Social Media Project

Social Media as Television Production Technology

Prof. James Bennett and Dr Niki Strange

The ADAPT Social Media project’s remit was to study a ‘live production’ issue faced by the TV industry in the UK. Our aim was to produce an understanding of social media as a technology that not only enters the technological array of television production as an external force of creative disruption, but also extends our understanding of ‘production technologies’ to incorporate social media platforms as non-hardware, non-site specific production tools.

In so doing we hoped to capture the emergence of a new field of ‘social television’ production. We investigated four inter-related questions:

  1. How does social media operate as a technology in contemporary UK television production and how does it fit into the array of technologies used?
  2. Has social media moved from innovation to routine use? How has this change taken place?
  3. How does the deployment of social media affect production roles, skills and training?
  4. How does social media affect the work lives of those in contemporary UK television production?

The project was informed by two major surveys of Pact members carried out in 2016 and 2017. Completed by TV indies, the surveys found that social media is regarded as ‘the most significant technical and creative innovation challenge for television producers in the near future’.

The ADAPT social media research team also carried out 57 one-to-one interviews and a focus group with industry figures from broadcasters, indies, social media agencies and platforms along with three ethnographic observations of live production teams working on productions for BBC One, ITV and Channel 4.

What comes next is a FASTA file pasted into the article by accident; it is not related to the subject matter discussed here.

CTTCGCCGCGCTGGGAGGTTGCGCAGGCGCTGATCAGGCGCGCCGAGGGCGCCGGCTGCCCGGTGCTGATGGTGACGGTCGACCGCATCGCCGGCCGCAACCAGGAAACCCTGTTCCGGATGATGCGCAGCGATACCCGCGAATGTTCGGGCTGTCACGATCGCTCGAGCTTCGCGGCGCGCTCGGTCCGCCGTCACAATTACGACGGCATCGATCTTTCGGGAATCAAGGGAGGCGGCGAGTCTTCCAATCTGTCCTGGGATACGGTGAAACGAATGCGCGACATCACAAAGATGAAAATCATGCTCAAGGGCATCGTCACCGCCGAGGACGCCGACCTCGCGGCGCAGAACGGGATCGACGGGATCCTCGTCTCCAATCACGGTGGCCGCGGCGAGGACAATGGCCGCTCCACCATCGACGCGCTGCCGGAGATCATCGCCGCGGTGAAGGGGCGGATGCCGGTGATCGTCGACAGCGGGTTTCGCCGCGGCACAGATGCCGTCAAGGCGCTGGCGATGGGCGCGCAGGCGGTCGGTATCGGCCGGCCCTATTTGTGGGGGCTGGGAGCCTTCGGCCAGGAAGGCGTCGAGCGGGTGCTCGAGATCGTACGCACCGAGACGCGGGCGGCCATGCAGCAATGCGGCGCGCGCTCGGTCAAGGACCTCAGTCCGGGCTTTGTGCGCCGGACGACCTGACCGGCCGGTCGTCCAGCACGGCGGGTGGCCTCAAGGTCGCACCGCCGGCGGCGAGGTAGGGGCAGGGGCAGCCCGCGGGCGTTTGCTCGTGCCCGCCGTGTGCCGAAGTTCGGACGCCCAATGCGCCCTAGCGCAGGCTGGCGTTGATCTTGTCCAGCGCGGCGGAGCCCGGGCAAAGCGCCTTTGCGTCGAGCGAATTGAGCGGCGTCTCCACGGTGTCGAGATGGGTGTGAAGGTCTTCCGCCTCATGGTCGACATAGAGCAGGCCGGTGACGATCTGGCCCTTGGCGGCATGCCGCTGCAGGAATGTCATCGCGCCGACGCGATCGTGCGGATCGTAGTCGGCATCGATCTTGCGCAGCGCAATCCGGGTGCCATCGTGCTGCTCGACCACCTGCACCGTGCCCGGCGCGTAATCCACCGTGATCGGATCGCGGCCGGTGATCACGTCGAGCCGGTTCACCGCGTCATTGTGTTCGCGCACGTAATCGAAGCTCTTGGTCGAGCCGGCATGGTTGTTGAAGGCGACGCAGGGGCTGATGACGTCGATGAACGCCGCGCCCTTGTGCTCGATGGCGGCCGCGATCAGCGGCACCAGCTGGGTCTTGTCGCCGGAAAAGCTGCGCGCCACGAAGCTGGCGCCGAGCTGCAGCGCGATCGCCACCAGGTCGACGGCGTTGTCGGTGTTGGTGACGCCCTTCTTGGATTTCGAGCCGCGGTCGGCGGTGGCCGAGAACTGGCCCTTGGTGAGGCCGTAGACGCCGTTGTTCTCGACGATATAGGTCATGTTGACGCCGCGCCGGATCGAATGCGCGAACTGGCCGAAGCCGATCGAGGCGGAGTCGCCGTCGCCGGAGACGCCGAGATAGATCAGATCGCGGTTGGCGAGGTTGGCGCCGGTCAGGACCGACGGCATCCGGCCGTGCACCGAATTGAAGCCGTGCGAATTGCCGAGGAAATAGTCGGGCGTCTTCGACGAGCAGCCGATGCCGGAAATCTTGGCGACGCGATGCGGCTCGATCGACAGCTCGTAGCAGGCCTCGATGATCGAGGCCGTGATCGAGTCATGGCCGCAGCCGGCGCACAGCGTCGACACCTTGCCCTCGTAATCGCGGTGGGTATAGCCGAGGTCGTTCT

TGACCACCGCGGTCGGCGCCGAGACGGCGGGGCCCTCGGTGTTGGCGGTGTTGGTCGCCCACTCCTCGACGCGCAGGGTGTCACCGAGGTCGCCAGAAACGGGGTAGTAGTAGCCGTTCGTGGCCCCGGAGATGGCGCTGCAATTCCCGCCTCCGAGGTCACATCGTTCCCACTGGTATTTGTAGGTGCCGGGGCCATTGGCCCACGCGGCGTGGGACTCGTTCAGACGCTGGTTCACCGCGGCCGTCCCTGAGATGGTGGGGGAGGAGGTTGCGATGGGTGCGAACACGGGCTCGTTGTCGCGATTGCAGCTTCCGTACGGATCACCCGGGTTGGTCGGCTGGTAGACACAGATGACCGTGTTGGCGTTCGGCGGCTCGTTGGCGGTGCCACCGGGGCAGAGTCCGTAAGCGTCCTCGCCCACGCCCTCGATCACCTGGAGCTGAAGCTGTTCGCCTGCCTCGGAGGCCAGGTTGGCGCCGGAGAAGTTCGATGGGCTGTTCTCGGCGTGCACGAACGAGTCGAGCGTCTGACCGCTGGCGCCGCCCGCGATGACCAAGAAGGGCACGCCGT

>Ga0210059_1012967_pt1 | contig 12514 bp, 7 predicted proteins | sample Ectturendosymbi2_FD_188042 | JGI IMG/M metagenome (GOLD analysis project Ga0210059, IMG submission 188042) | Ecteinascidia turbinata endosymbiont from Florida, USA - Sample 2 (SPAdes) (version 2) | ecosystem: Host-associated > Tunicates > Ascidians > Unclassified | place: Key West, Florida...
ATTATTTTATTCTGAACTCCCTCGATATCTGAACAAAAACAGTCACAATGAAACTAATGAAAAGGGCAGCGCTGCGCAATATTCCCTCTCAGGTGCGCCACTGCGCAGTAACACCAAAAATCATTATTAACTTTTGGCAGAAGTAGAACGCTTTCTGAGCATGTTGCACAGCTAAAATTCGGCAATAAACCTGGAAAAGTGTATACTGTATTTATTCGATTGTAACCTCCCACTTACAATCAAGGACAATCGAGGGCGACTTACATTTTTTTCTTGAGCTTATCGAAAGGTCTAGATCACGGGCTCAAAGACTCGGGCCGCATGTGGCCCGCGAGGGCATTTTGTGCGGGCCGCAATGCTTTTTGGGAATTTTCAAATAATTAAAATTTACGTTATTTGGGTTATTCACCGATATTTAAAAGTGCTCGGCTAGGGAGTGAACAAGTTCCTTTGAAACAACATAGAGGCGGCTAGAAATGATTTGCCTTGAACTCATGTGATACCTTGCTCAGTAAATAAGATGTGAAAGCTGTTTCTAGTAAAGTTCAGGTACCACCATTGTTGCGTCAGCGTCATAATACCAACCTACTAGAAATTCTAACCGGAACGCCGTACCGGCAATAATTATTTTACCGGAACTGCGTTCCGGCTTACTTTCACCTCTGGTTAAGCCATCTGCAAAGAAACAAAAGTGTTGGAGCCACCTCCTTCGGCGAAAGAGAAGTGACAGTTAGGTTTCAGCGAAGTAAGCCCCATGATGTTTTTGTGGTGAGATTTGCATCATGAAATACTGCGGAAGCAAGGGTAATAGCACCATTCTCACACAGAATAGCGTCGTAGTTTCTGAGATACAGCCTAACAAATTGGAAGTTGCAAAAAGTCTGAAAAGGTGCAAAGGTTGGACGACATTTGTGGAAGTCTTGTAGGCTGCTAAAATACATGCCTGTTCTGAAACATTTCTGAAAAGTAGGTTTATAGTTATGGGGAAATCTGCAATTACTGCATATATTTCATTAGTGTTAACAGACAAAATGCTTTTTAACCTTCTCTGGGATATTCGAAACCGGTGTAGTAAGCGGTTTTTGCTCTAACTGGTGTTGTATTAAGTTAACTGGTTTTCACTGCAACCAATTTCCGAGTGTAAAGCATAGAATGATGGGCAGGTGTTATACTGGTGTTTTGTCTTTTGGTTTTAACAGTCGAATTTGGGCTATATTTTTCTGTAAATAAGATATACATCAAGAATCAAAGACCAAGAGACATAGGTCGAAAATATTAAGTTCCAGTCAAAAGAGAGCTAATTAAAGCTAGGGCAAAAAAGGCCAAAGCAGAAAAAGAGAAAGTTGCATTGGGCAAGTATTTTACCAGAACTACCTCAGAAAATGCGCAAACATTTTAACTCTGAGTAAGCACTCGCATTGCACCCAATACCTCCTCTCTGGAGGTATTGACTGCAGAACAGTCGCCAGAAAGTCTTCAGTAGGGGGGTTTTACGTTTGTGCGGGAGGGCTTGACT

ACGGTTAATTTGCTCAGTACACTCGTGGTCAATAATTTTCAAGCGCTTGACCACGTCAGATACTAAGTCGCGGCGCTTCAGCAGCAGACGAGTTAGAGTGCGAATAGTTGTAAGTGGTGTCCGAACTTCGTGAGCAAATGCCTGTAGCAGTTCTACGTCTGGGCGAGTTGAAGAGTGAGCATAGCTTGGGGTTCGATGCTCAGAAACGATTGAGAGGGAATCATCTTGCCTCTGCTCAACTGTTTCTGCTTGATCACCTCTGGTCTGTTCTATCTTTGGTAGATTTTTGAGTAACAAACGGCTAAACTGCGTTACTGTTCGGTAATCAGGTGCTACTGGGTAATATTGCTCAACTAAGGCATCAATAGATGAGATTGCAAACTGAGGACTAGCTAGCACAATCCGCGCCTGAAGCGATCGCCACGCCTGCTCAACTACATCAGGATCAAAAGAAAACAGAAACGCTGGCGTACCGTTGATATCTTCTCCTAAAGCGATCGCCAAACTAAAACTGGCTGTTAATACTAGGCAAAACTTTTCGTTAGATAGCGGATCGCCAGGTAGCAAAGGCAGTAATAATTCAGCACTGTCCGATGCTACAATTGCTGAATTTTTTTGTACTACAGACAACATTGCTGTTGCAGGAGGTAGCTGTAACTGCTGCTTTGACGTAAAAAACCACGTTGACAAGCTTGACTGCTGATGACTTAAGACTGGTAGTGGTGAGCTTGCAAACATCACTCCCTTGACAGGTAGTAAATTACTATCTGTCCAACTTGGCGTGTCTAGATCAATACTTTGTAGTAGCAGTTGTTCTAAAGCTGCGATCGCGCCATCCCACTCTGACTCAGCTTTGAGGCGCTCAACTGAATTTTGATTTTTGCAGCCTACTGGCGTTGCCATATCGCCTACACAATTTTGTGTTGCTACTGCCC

The project produced the industry report Adapting to Social Media: Commerce, Creativity and Competition in UK TV Production, featuring findings and recommendations from the research project, which launched at an briefing event in London in May 2018. The report looks at social media’s impact on TV models and revenues, explores new creative approaches, considers changing job roles and training and assesses social platforms’ growing roles as collaborators, commissioners and competitors in an era of Social Television.

Published academic outputs include:

  • Bennett, J. and Strange, N. (2018). “Twitter: Channels in the Stream”. In: D. Johnson, ed., From Networks to Netflix: A Guide to Changing Channels. New York, London: Routledge and Bennett, J. (2018).
  • Bennett, J. (2018). “Public Service Algorithms”. In: D. Freedman and V. Goblot, eds., A Future for Public Service Television. London: Goldsmiths Press.

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